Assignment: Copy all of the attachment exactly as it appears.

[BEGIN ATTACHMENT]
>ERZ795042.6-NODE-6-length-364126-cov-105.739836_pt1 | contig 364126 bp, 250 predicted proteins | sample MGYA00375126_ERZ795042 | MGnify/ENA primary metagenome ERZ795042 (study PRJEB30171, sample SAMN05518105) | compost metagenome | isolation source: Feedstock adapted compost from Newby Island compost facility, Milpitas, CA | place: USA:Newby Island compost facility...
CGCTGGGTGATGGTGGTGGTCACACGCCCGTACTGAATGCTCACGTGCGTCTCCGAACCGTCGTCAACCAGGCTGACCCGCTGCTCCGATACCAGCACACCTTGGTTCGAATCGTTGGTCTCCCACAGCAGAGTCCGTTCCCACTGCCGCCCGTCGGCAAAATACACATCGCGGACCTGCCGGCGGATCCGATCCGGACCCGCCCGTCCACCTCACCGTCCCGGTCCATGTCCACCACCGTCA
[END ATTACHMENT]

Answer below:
>ERZ795042.6-NODE-6-length-364126-cov-105.739836_pt1 | contig 364126 bp, 250 predicted proteins | sample MGYA00375126_ERZ795042 | MGnify/ENA primary metagenome ERZ795042 (study PRJEB30171, sample SAMN05518105) | compost metagenome | isolation source: Feedstock adapted compost from Newby Island compost facility, Milpitas, CA | place: USA:Newby Island compost facility...
CGCTGGGTGATGGTGGTGGTCACACGCCCGTACTGAATGCTCACGTGCGTCTCCGAACCGTCGTCAACCAGGCTGACCCGCTGCTCCGATACCAGCACACCTTGGTTCGAATCGTTGGTCTCCCACAGCAGAGTCCGTTCCCACTGCCGCCCGTCGGCAAAATACACATCGCGGACCTGCCGGCGGATCCGATCCGGACCCGCCCGTCCACCTCACCGTCCCGGTCCATGTCCACCACCGTCA